National Guard troops to end border mission

Congressman Sam Farr enjoyed helping 127 immigrants celebrate their new status as U.S. citizens. Among them, was Christobal Lopez from Mexico.

"I am a citizen now, so I can vote and be somebody in this country," says Lopez.

While Congressman Farr is impressed with this roomful of immigrants who pursued legal citizenship, he is not a fan of Operation Jump Start, the President's two-year effort to use 6,000 National Guard troops on the Mexican border, which ends July 15th.

"They haven't been guarding the border, they've been working on building these anti-vehicle fences, which are way out in the boonies people can still go through them, they just cant drive vehicles through them, and that's what they've been doing," says Farr.

The border state governors, including Governor Schwarzenegger, say the program has been a success and want the troops to remain until the end of the year, at which time the border patrol says it will have reached its target of having 18,000 agents.

Schwarzenegger joined the Governor's of Arizona and New Mexico in signing a letter saying "it is irresponsible to phase out the current support of the National Guard without the infrastructure and full time personnel to fill the gap."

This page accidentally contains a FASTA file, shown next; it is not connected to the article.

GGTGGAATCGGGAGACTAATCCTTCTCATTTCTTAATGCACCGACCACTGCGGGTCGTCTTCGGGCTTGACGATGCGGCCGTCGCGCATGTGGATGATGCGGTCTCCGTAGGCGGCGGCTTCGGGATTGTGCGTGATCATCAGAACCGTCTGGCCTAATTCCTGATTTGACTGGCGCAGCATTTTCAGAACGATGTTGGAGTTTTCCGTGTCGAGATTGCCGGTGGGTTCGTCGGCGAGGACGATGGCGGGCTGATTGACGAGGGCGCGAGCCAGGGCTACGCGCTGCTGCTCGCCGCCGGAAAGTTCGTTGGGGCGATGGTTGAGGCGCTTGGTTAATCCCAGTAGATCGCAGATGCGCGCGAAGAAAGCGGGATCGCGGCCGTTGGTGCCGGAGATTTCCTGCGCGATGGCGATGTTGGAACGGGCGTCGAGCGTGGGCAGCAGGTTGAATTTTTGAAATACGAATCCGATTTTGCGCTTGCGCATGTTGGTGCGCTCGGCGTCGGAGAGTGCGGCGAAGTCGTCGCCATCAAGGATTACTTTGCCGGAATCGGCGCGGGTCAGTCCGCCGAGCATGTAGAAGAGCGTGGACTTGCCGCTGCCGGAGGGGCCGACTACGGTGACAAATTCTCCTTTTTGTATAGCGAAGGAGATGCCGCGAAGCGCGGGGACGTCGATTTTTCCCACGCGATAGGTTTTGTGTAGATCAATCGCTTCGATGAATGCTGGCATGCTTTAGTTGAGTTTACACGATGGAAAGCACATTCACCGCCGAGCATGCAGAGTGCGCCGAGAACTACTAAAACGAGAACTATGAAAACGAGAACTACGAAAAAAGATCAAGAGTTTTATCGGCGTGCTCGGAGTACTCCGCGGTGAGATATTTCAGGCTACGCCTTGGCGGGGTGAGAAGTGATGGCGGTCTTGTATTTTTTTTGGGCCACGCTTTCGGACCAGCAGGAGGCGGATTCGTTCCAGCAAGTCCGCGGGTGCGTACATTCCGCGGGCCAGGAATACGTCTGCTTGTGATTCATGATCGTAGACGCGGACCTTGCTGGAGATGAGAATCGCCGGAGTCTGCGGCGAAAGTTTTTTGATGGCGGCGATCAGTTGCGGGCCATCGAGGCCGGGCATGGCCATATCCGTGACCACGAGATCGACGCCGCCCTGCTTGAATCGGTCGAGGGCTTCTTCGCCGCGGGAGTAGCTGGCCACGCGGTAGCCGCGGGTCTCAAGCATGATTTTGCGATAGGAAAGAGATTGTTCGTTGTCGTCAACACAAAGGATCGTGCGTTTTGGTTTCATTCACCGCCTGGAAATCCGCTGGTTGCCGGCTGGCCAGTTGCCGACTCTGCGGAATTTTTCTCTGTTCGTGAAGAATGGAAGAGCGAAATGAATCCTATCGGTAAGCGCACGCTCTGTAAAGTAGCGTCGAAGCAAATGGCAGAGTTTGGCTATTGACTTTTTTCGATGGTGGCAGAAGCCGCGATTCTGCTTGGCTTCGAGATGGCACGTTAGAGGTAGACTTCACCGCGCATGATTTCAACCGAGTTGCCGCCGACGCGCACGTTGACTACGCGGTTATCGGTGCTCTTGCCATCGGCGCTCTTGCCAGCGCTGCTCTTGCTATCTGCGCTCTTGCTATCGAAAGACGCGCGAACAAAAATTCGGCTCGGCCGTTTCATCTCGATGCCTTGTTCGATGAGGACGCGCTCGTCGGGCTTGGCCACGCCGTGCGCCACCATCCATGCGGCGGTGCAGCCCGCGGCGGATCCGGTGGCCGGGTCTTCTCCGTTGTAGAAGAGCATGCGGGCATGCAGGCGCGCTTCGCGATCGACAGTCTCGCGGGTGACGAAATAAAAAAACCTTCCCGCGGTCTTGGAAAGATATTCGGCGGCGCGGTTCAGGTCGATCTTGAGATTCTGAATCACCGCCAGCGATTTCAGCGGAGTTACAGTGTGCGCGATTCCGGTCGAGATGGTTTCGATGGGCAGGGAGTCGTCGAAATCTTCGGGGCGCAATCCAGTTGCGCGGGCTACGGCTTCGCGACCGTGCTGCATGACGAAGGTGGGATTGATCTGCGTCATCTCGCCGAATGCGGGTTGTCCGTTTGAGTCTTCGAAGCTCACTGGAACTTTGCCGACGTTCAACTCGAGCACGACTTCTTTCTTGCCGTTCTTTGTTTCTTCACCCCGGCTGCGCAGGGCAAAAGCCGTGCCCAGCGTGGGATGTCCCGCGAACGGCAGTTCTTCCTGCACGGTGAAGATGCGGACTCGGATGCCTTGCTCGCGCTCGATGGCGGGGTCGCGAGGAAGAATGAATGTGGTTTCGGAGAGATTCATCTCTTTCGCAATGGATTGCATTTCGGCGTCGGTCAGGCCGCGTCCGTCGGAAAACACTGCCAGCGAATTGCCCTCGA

Farr says what the country really needs is comprehensive immigration reform. He believes that next president must deliver on that issue and choosing the next president is now a privilege now in the hands of a growing number of immigrants.

"I want to see a difference. So, I hope my vote will count this year, " says one of the new citizens we spoke to.

Three out of every four immigrants who swore in at today's naturalization ceremony were born in Mexico.

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